Google Drive review: Adding cloud storage to the mix

Google's new cloud storage service is a strong competitor, but not yet a winner.

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Advanced searching and beyond

Google has done more than just create a cloud-based repository of files. Google Drive also includes Google's search features. But not only on text -- you can also search through PDFs (I tried it on various PDF files and had no problems). And thanks to some interesting capabilities brought in from the Google Goggles tool, you can search on images as well.

For example, I uploaded some travel photos onto my Google Drive and then went to my Google Drive account on the Web and searched for the term "Venice." Google was able to identify one of the photos as being of Venice, even though Venice was not in the file name or written anywhere in the image. It didn't find two other photos of the city, so clearly it's not perfect. Still, the process felt a little like magic.

There is a hitch, however: That kind of searching capability is only available on the Web. When you search through your Google Drive on your PC or your Mac, you only use the native search on those devices, so Google Goggles doesn't come into play. On an Android device, of course, you use Google's search, so the image search works there.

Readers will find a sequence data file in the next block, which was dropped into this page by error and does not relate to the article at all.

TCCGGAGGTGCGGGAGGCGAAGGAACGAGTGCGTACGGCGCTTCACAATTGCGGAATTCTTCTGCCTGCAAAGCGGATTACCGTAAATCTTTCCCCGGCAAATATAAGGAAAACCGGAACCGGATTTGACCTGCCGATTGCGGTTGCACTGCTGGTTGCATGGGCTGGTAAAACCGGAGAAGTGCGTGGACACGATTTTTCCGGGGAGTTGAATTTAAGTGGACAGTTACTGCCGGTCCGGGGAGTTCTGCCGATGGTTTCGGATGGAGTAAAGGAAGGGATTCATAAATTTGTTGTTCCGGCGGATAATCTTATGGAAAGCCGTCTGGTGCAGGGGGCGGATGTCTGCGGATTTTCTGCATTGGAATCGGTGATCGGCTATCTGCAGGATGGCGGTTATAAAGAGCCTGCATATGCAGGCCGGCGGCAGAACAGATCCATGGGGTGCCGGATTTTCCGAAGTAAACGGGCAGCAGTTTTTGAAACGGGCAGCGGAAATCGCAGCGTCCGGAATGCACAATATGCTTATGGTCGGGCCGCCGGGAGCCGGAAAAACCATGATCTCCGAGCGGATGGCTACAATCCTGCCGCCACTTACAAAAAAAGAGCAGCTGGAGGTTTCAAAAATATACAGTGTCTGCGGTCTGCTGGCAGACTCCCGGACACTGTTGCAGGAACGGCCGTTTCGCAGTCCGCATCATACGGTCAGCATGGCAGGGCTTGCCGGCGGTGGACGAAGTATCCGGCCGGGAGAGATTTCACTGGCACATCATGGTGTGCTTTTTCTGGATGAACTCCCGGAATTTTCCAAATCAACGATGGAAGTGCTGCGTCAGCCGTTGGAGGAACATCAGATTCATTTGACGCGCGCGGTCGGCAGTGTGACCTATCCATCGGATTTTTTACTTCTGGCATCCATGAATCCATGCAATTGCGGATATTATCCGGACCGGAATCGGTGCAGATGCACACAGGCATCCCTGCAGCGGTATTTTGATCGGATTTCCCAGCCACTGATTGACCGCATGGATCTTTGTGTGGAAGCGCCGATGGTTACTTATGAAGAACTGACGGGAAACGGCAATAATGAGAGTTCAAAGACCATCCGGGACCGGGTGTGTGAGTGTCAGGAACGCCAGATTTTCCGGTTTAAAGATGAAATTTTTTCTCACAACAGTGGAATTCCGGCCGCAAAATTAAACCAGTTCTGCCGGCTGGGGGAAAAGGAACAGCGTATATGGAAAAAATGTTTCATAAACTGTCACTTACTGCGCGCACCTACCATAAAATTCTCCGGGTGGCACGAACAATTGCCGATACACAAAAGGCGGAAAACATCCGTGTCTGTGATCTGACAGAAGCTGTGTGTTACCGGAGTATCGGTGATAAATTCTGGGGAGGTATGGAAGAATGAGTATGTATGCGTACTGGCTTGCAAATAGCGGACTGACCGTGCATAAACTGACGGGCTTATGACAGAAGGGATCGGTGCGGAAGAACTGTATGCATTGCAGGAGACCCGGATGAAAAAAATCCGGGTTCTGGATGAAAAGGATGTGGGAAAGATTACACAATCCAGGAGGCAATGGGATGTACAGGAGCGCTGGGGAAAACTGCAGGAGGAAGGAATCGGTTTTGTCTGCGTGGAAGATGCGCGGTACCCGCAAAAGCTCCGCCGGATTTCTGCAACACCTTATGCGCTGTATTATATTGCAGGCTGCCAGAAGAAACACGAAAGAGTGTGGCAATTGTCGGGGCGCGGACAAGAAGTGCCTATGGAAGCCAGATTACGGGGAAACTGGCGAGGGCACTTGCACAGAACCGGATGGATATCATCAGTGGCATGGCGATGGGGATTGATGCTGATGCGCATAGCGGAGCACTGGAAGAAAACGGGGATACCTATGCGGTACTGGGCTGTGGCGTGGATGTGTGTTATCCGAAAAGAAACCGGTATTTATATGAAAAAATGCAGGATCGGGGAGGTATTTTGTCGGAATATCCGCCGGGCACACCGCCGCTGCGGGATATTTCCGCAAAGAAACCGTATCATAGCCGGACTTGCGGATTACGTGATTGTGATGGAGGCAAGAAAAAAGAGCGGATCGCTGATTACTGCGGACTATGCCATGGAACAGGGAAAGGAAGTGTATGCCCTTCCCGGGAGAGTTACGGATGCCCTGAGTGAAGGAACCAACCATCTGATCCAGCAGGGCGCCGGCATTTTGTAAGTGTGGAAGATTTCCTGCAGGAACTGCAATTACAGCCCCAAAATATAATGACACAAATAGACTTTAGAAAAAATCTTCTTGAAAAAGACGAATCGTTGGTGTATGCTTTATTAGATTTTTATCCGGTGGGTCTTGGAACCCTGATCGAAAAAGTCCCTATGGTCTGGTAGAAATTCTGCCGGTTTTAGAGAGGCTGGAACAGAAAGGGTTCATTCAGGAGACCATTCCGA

Google Drive has something else going for it in addition to Google's search engine that its competitors don't: An ecosystem of third-party developers hungry to tap into its capabilities. At the launch of Google Drive, a number of developers simultaneously released products that work in concert with it; for example, collaborative video editing on Google Drive from WeVideo, or sending faxes directly from Google Drive and receiving them as PDFs using HelloFax. You can expect plenty of more add-ins eventually.

In fact, it may well be that these add-ins will hold the key to whether Google Drive will beat out competitors such as Dropbox, SugarSync and Box, because those companies are unlikely to be able to have the same massive ecosystem developing for their cloud-based storage apps.

Google Drive versus the competition

Google Drive enters a crowded marketplace with many competitors, notably Dropbox, SugarSync, Box and Microsoft's SkyDrive. Generally it stacks up well, especially on price, although SkyDrive offers less expensive storage, and SugarSync offers at least one important feature that Google Drive lacks (see details below).

Google Drive gives you 5GB of free storage; if you want more, you can get 25GB for $2.49 per month, 100GB for $4.99 per month and 1TB for $49.99 per month. When you move to a paid account, your Gmail storage also gets bumped up from 10GB to 25GB.

Dropbox offers 2GB for free; after that, it's $9.99 per month for 50GB of storage and $19.99 per month for 100GB. SugarSync offers 5GB for free; if you want more, it's $4.99 per month for 30GB, $9.99 per month for 60GB, and $14.99 per month for 100GB. Box also offers 5GB of free storage; you pay $9.99 per month for 25GB and $19.99 per month for 50GB.

SkyDrive used to offer 25GB of storage for free, and anyone who began the service with that quota still gets to keep it. Newer users get 7GB of free storage and a variety of pricing features, such as 100GB for $50 per year. It's the only one of the group that offers less expensive storage than Google Drive.

Cloud storage services

Box Dropbox Google Drive SkyDrive SugarSync
Free storage 5GB 2GB 5GB 7GB (25GB for earlier users) 5GB